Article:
Forget Converse*, I’m all about the under-appreciated plain-old white plimsoll these days. An absolute staple for a back-to-basics hassle-free wardrobe, the plimsoll is a comfortable and stylish addition to any shoe-cupboard (or drawer in my case).

For a while now I’ve been coming to the realisation that basic is best when it comes to a wardrobe that doesn’t have you tearing your hair out at 7.30am every morning, trying to find a suitable yet stylish outfit for the office. Clean lines and block colours are where it’s at for me at the moment when it comes to dressing for work, and these simple white plimsolls are perfect for those days when I can’t be bothered with even the tiniest of heels.

WIN_20150716_172850Yes, putting them on may bring back a few memories of primary school PE lessons and coming last in the egg and spoon race on sports day at first, but I quite like their retro look, and the fact that I don’t have to concern myself with which brand I’m wearing. For all anyone knows these could have cost a fortune, but as it happens, they were a mere ten quid from eBay.

Being basic doesn’t have to mean being un-stylish. In fact, when I flick through fashion magazines it’s often the most uncomplicated outfits that I lust after the most. Team with rolled up skinny jeans, and an oversized blouse, or with a floral summer dress, and you’ve got an understated yet chic look any day of the week.

*Sorry Converse, you’re not really forgotten. You will come out of the shoe drawer again soon. I promise.


Book Review: ‘Man at the Helm’ by Nina Stibbe

Nina Stibbe has got to be one of the most naturally funny writers around. If you’ve read Love, Nina, the author’s collection of letters home during her time working as a nanny for LRB editor Mary-Kay Wilmers, you’ll love her first novel Man at the Helm.WIN_20150712_170626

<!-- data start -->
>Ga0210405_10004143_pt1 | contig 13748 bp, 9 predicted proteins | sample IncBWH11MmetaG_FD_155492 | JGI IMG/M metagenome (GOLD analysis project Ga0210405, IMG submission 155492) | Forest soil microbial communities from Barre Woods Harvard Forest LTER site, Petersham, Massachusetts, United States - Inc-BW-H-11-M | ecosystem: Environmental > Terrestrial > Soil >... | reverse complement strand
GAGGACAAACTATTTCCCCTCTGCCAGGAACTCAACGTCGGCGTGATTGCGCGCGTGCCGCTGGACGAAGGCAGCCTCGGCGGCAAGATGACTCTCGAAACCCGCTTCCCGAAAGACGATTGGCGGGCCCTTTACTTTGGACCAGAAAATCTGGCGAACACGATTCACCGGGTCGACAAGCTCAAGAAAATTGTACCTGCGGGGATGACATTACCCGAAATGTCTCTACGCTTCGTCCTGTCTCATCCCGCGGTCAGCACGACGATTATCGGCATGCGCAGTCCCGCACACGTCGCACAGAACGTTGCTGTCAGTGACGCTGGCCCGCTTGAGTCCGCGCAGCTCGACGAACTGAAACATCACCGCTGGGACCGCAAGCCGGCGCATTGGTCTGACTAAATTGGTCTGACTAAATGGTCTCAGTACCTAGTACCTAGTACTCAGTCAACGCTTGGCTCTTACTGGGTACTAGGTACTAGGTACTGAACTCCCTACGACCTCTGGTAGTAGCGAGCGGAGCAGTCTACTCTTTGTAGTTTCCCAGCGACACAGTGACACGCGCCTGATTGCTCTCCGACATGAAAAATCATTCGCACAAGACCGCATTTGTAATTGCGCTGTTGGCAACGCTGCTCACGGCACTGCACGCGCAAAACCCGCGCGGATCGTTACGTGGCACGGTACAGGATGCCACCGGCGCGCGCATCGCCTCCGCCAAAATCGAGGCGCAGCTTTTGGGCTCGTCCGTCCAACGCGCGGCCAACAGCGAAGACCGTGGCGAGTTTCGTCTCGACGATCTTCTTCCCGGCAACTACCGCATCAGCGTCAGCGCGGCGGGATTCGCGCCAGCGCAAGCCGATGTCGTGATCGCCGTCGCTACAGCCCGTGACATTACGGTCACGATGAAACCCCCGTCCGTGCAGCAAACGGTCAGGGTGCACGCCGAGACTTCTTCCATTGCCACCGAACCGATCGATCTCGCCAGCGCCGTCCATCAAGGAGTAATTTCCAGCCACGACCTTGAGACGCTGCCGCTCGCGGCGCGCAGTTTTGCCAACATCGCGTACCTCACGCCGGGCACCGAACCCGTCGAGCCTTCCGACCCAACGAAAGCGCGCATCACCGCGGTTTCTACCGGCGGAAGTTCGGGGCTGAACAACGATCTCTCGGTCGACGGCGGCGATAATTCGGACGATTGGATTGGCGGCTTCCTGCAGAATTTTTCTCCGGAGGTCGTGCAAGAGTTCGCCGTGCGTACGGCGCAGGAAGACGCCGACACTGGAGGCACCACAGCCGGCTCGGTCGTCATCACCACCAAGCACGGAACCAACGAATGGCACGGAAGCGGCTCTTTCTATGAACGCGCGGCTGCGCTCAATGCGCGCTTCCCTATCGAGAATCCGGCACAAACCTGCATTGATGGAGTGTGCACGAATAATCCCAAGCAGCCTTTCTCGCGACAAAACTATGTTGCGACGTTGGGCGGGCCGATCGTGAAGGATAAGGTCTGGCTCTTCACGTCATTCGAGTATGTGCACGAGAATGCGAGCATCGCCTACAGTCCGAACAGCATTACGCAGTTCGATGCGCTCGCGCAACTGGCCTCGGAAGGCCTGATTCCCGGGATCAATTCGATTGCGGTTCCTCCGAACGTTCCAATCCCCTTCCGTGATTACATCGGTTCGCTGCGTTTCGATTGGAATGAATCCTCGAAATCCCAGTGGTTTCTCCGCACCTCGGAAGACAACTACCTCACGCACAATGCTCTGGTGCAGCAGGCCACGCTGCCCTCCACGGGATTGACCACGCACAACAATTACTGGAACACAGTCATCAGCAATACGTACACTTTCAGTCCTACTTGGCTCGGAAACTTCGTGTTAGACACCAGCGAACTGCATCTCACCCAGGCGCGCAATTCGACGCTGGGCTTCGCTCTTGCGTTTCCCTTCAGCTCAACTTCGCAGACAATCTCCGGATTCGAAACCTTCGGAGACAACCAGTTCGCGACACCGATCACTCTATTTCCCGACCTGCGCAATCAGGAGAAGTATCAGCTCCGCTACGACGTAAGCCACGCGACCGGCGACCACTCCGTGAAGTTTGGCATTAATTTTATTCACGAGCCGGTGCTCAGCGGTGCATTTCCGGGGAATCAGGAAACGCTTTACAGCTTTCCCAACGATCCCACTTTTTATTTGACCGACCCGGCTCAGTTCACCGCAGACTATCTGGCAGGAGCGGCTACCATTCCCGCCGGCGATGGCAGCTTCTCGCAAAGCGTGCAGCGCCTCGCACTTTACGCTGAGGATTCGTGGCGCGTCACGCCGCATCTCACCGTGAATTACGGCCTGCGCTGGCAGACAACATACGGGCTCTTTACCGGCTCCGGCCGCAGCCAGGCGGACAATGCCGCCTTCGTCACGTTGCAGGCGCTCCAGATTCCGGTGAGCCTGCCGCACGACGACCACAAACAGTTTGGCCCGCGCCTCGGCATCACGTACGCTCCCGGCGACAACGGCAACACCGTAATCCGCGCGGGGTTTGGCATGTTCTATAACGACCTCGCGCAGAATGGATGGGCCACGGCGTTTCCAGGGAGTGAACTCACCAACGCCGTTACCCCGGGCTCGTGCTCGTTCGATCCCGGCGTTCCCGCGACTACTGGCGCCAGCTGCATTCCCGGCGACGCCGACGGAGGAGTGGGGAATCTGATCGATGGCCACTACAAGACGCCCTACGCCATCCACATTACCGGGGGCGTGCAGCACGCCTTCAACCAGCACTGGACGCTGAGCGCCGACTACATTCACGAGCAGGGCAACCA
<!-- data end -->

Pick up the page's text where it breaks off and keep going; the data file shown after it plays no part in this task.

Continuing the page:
With the same honest, write-what-you’re-thinking style, Man at the Helm is an account of a single parent family moving to an English village in the ’70s where the locals say things like ‘you’re more than welcome’, which, as we discover, actually means you’re not welcome at all.

Through the eyes of Lizzie Vogel, a small girl with a very grown up attitude, we follow her and her slightly elder sister attempting to find a new ‘helmsman’, in order to make their family more acceptable to this close-knit village where a divorcee who is ‘temperamentally unsuited to housework’ does not belong.

Terrified of becoming wards of court due to a mother who, after the breakdown of her marriage (which involved and incident with a pan of cold eggs), becomes a menace, a drunk and a playwright, Lizzie and her sister try to remedy the situation by writing letters to some of the male suitors of the village (most of whom are already married). As a result, the girls’ mother endures many awkward encounters, pregnancy, and almost financial ruin.

The child-like over-description and simplicity of logic from Lizzie is refreshing, for example, believing her parents won’t split because they have plenty in common: ‘they looked alike, both adored toast, they had the same walk (heel down first), loved Iris Murdoch and had a habitual little cough as if they were saying ‘Come in’ very quickly.’ Through moments like this, we experience the trials and tribulations of a family adjusting to unusual circumstances and trying to be accepted, through the innocent eyes of a ten year old girl.

It’s hard to tell whether some of the events recounted by our protagonist actually happen, or whether they are the work of a child’s imagination and tendency to exaggerate the facts, but either way, this book had me laughing out loud on almost every page.

Add a little brother who claims to go deaf when his eyes are shut, and a charismatic pony who can’t look out of upstairs windows into the mix, and you’ve got an hilarious, honest novel about not-so-perfect family life, but where everyone pulls together, through thick and thin.

I can’t help but think that Nina Stibbe must be a lot like her character Lizzie, as the writing style and Lizzie’s expression of thoughts echo those of the author’s letters in Love, Nina. This is an author who would definitely be on my list of people to have round the dinner table, and I’m sure we wouldn’t be past the first course before I’d fallen off my chair with laughter.